MHCII Cross-presentation as a Driver of CD4+ T Cell Responses to Poxviruses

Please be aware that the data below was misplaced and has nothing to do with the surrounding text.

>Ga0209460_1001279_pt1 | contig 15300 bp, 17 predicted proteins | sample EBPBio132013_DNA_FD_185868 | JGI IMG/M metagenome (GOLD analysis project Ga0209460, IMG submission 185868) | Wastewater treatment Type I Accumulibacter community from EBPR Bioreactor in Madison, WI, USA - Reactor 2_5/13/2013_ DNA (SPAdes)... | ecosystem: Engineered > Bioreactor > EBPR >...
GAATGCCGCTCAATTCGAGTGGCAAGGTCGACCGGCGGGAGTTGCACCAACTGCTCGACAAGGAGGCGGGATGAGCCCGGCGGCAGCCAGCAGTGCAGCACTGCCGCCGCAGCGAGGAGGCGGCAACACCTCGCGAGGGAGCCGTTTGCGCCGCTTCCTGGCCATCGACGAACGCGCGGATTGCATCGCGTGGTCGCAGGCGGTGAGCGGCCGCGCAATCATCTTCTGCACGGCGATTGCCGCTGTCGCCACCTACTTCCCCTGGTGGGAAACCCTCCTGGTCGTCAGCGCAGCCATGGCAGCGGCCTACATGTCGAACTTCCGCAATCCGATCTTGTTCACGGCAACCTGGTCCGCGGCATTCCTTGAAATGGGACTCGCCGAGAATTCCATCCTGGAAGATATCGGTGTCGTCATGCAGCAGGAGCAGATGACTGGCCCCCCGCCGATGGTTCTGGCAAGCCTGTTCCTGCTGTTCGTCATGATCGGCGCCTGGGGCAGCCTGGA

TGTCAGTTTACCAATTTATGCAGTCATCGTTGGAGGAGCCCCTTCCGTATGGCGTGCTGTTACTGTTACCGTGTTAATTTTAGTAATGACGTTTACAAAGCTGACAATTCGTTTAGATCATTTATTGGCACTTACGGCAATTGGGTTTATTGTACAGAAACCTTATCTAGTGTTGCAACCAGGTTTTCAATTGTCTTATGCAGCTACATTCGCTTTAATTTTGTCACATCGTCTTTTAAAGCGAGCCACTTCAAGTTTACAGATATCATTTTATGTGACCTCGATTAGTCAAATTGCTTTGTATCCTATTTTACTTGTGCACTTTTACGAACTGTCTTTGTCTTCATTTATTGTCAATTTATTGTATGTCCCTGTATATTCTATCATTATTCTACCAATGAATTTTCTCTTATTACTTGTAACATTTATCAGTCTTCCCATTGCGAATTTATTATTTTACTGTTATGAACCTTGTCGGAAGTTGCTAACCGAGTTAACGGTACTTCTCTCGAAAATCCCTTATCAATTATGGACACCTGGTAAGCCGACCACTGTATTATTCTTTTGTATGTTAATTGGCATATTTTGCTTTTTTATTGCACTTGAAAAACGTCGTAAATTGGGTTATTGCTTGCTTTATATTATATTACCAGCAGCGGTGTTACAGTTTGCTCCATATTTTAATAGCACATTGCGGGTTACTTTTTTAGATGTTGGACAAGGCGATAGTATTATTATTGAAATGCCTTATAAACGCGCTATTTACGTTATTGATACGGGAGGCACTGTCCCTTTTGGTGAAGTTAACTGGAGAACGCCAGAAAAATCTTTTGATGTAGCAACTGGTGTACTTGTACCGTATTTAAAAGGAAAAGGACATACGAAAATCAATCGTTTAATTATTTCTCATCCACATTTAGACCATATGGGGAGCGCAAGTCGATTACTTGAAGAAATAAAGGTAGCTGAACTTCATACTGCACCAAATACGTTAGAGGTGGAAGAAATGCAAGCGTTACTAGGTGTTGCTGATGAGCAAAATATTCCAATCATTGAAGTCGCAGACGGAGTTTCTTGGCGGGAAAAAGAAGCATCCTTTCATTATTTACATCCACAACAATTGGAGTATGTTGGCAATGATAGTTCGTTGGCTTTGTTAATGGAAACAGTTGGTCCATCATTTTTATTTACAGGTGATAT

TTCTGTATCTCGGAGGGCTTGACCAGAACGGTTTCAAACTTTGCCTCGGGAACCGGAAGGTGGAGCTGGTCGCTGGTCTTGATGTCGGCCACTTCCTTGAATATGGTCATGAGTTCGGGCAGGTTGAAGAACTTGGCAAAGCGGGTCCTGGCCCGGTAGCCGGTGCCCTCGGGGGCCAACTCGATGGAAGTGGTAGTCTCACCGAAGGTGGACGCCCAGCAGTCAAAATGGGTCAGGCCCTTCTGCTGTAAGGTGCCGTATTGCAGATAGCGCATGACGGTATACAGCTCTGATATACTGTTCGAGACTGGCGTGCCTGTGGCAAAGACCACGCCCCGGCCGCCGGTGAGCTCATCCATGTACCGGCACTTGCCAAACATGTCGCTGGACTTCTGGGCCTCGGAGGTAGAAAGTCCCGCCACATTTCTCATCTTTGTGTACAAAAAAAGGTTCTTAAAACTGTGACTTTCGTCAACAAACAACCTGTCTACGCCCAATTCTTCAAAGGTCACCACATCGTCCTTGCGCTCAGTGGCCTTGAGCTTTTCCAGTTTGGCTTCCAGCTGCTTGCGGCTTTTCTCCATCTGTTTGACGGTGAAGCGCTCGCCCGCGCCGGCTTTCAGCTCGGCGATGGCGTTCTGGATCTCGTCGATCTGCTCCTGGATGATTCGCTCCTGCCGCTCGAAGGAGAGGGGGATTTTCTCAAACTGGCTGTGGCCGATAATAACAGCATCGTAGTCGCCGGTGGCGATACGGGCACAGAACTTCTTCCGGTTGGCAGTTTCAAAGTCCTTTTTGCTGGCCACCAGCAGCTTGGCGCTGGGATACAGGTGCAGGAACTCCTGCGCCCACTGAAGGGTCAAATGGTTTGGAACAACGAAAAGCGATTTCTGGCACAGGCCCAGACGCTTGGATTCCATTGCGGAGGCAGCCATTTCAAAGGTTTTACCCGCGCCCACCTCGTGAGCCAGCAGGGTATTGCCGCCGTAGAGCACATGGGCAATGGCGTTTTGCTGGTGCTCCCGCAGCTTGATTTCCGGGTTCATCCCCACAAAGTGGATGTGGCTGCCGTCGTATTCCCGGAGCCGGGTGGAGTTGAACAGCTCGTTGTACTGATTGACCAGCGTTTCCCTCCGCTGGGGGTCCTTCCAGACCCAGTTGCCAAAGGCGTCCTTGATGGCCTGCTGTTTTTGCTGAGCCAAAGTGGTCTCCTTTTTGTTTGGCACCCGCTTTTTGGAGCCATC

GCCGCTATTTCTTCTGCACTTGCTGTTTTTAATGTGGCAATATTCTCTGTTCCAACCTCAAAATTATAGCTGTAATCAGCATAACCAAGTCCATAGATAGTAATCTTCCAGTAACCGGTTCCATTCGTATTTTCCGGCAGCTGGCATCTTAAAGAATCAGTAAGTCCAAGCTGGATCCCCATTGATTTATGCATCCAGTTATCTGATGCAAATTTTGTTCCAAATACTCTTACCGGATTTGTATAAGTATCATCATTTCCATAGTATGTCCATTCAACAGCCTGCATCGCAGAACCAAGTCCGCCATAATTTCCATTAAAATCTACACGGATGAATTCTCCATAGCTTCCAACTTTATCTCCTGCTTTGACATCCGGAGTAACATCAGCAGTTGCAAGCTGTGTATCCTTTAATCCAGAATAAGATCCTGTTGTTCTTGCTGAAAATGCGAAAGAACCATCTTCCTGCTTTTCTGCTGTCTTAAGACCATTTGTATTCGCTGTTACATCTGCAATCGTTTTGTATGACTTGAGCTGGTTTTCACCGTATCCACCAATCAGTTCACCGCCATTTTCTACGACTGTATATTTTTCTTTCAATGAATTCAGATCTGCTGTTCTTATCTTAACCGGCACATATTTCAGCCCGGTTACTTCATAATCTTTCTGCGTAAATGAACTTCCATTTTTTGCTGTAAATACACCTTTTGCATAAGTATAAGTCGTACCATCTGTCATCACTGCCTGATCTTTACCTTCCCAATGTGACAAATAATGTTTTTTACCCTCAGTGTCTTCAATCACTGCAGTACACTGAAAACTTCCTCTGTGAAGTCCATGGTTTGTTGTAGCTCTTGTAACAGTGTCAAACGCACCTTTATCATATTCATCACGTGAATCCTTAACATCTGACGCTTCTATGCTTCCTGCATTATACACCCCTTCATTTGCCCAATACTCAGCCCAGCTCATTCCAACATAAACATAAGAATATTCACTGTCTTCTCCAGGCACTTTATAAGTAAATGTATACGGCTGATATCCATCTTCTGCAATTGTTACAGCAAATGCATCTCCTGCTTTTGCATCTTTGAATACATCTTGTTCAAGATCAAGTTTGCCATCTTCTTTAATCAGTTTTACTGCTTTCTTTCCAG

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? DESCRIPTION (provided by applicant): By recognizing foreign peptides (epitopes) in combination with Major Histocompatibility Complex class II molecules (MHCII), CD4+ T lymphocytes (TCD4+) play a critical role in the adaptive responses to most viruses, including the poxviruses, which continue to pose a considerable threat to humans worldwide. According to a convention developed with nominal protein antigens, MHCII-bound peptides are derived from internalized material that is catabolized in the endocytic network and loaded onto nascent MHCII in the late endosome, the complex subsequently transiting to the plasma membrane. Previous and ongoing work in the Eisenlohr lab has demonstrated that this classical scheme contributes minimally to the activation of influenza (flu)-specific TCD4+. Catalysis of whole virions is inefficient and, instead, viral proteins synthesized within the infected antigen- presenting cell (APC) are the primary source of peptides, generated via a network of endogenous processing pathways and directly presented to flu-specific TCD4+. We have recently extended the work to poxviruses in order to explore the generality of these findings. Investigation of vaccinia (VACV) and ectromelia (ECTV) reveals the landscape to be far more complex. As with flu, exogenously provided poxvirions are also resistant to processing, necessitating biosynthesis of viral proteins. However, in contrast to flu, TCD4+ activation appears to depend primarily upon MHCII cross-presentation, in which the biosynthesized antigen is transferred from an infected cell to an uninfected APC. This is attributable to profound inhibition of direct presentation by the infected cell, particularly in the case of ECTV, a natural mouse pathogen. While direct disruption of MHC class I-restricted antigen processing and presentation is well known, it has rarely been reported for MHCII, and the degree and specificity of inhibition by poxviruses is unprecedented. Established work by the Roper lab has identified the A35 gene product of both VACV and ECTV as a major mediator of the inhibition, and preliminary data from the Hersperger lab implicates the B22 gene product as a potent co-conspirator. This Co-PI RO1 application, which combines expertise in antigen processing and presentation with that in poxvirus biology and pathogenesis, will extend these preliminary findings as follows: 1) Rigorously test the hypothesis both in vitro (Aim 1) and in vivo (Aim 2) that MHCII cross-presentation is the principal driver of TCD4+ responses to VACV- and ECTV-specific TCD4+ responses, 2) Determine the contributions of A35 and B22 to the block in direct presentation and identify other poxviral products that might provide complementary activity (Aim 3). 3) Identify the mechanisms underlying A35 and B22 inhibitory activities (Aim 4). These studies bring together three areas of high impact - TCD4+ recognition of viral antigens, poxvirus virulence, and viral subversion of MHCII antigen processing and presentation. Achievement of the aims will substantially enhance understanding of poxvirus pathogenesis and rational vaccine design, and could lead to novel experimental and clinical immunomodulatory strategies.
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